1. What can we build that would allow people to 1.) annotate terms of service related to tools they adopt in a classroom? and 2.) see an aggregated list of all current annotations. Last, if we were to start critically analyzing EdTech Terms of Service, what questions should we even ask?

    1. A purpose that is vague or general, such as for instance ‘Improving users’ experience’, ‘marketing purposes’, or ‘future research’ will – without further detail – usually not meet the criteria of being ‘specific’”.[

      I see a lot of cookie notices that give vague reasons like "improving user experience". Specifically disallowed by GDPR?

    2. The GDPR permits the opt-out approach when the purposes that the companies want to use the data for are “compatible” with the original purpose for which personal data were shared by users.[6] In addition to the opt-out notice, users also have to be told of their right to object at any time to the use of their data for direct marketing.[7]

      GDPR can allow opt out rather than opt in.

    1. The alternative, of a regulatory patchwork, would make it harder for the West to amass a shared stock of AI training data to rival China’s.

      Fascinating geopolitical suggestion here: Trans-Atlantic GDPR-like rules as the NATO of data privacy to effectively allow "the West" to compete against the People's Republic of China in the development of artificial intelligence.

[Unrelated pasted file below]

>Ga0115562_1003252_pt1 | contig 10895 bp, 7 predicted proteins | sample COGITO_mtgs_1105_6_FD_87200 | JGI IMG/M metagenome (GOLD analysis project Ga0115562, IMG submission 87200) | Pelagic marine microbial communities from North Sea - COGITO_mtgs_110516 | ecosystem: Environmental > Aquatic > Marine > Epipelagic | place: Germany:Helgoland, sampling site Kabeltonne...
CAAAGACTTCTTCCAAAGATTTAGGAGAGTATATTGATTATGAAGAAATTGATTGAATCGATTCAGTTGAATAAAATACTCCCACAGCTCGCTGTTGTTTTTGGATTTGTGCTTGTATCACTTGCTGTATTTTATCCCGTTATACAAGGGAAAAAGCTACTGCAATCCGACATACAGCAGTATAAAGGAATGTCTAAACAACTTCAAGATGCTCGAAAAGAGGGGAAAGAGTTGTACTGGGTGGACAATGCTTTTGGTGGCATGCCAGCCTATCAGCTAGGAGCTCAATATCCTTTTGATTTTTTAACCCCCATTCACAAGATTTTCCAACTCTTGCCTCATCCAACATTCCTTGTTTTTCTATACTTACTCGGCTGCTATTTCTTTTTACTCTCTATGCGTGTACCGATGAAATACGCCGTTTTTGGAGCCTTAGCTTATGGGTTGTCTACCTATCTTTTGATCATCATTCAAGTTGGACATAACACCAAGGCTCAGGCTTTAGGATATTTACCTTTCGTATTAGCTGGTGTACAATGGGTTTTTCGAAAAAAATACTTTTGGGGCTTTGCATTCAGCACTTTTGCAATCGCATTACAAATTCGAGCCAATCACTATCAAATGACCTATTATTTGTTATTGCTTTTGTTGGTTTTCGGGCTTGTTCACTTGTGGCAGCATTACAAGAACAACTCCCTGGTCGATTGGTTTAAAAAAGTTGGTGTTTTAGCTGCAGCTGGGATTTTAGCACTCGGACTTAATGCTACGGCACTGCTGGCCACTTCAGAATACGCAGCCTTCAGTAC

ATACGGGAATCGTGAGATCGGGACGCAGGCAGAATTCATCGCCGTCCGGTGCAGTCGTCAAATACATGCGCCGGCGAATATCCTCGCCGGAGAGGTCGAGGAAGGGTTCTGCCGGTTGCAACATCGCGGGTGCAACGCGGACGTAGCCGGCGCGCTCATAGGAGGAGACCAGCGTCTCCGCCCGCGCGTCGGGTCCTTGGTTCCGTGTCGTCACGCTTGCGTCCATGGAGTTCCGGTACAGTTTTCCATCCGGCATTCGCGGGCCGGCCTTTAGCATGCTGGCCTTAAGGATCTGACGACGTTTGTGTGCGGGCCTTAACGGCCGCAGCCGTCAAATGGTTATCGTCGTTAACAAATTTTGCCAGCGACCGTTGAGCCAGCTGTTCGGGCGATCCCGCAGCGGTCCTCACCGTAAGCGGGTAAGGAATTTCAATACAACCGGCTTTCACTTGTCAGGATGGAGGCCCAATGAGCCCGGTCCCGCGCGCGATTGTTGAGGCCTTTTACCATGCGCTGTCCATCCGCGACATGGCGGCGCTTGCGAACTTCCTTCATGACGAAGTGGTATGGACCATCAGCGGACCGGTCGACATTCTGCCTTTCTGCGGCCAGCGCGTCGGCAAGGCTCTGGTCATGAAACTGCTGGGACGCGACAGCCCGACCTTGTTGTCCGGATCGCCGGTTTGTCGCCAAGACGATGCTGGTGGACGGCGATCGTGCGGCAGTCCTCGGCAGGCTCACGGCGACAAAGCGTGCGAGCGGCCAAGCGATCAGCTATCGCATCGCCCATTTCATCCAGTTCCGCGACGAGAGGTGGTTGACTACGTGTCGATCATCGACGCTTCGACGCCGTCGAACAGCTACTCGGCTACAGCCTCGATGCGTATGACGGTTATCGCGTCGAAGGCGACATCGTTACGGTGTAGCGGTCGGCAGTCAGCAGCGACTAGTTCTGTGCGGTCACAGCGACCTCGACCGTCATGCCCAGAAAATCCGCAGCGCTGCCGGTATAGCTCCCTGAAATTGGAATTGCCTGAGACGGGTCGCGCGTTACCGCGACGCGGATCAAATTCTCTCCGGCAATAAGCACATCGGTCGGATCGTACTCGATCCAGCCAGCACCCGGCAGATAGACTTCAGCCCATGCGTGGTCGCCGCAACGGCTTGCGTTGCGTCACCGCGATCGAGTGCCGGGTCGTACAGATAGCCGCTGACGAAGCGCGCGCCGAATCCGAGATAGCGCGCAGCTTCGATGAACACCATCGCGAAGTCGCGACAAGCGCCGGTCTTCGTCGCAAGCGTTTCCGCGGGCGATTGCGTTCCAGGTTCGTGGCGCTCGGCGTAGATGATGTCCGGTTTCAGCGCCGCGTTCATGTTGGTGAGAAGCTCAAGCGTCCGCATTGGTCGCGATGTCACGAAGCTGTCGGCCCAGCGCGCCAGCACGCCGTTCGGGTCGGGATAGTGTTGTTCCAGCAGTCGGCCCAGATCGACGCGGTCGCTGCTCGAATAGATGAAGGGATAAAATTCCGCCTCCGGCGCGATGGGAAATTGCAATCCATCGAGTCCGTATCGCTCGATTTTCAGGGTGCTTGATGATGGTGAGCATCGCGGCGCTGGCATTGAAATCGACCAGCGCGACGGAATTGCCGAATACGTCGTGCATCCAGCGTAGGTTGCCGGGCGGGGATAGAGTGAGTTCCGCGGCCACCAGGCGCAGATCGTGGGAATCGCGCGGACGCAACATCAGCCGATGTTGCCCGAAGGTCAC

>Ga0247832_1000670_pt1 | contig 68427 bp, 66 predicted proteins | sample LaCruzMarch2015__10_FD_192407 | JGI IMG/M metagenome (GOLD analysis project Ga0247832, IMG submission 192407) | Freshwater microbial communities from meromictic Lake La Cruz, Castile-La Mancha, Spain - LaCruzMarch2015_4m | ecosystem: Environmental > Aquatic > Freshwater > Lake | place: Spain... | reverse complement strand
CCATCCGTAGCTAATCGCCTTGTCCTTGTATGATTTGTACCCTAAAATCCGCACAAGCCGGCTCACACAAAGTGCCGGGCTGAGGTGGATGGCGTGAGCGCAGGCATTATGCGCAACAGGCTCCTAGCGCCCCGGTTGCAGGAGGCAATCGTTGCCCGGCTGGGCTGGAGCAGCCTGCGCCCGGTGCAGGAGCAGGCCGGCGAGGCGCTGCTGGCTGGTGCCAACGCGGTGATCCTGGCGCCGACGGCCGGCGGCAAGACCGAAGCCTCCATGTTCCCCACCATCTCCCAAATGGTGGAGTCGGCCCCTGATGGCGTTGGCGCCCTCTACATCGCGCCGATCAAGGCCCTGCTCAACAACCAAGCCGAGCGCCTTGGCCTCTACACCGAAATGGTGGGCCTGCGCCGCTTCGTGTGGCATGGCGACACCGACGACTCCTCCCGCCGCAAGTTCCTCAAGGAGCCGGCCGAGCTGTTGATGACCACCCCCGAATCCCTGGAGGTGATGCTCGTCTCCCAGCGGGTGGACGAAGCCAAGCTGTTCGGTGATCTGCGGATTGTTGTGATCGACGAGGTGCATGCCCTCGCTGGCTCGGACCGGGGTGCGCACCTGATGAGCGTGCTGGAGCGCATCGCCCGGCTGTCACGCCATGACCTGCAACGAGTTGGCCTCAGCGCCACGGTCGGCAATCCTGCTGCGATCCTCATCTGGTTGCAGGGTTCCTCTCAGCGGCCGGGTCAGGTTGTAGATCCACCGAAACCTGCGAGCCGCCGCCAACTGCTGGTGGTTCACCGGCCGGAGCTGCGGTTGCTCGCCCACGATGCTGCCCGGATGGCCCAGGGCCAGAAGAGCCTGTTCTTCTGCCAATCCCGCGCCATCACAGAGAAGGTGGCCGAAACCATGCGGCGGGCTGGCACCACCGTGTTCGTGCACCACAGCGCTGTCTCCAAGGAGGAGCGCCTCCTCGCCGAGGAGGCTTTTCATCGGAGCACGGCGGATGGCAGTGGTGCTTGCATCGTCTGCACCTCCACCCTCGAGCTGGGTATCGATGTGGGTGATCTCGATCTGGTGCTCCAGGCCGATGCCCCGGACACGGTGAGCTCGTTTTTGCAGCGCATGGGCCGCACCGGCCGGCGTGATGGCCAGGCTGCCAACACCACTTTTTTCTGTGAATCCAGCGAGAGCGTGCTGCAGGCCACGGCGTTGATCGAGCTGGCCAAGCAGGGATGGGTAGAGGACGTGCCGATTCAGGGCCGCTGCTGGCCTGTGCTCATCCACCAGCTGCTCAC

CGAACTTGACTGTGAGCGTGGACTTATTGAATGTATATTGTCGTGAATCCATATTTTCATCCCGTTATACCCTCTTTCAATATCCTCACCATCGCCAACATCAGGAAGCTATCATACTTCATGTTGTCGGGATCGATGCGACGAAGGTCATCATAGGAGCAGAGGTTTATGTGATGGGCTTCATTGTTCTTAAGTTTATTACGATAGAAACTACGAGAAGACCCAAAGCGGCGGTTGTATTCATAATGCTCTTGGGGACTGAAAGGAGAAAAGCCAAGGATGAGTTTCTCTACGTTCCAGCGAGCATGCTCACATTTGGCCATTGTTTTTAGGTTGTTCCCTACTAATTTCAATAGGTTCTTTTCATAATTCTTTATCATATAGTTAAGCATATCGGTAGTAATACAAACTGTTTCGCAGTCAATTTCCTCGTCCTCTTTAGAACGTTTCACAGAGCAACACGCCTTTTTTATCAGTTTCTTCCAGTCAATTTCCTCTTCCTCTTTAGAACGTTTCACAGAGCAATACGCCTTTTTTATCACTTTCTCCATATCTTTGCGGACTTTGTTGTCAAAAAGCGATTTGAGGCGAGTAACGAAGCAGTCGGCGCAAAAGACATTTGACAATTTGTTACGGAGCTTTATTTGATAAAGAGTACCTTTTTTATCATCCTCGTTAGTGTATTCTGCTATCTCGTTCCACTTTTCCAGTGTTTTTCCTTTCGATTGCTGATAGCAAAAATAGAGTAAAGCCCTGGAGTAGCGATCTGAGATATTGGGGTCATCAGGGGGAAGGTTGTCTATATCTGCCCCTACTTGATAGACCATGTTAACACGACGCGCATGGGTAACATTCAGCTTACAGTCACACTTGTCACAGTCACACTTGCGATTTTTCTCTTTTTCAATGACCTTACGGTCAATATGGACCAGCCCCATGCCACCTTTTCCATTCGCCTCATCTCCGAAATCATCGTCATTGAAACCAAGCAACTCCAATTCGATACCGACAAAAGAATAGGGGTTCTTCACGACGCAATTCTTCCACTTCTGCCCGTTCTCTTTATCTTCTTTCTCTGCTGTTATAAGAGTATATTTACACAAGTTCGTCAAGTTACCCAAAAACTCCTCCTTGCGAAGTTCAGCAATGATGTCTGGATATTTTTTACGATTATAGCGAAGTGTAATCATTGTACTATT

1. Data Re-Use. Contractor agrees that any and all Institutional Data exchanged shall be used expressly and solely for the purposes enumerated in the Agreement. UH Institutional Data shall not be distributed, repurposed or shared across other applications, environments, or business units of the Contractor. The Contractor further agrees that no Institutional Data of any kind shall be revealed, transmitted, exchanged or otherwise passed to other vendors or interested parties except on a case-by-case basis as specifically agreed to in writing by a University officer with designated data, security, or signature authority.

      Like this clause. Wonder if this is the exception or the rule in Uni procurement deals these days?

  21. Mar 2018
  22. Feb 2018
    1. We will not require a child to provide more information than is reasonably necessary in order to participate in an online activity.
  23. Jan 2018
  24. Dec 2017
    1. Starting Tuesday, any time someone uploads a photo that includes what Facebook thinks is your face, you’ll be notified even if you weren’t tagged.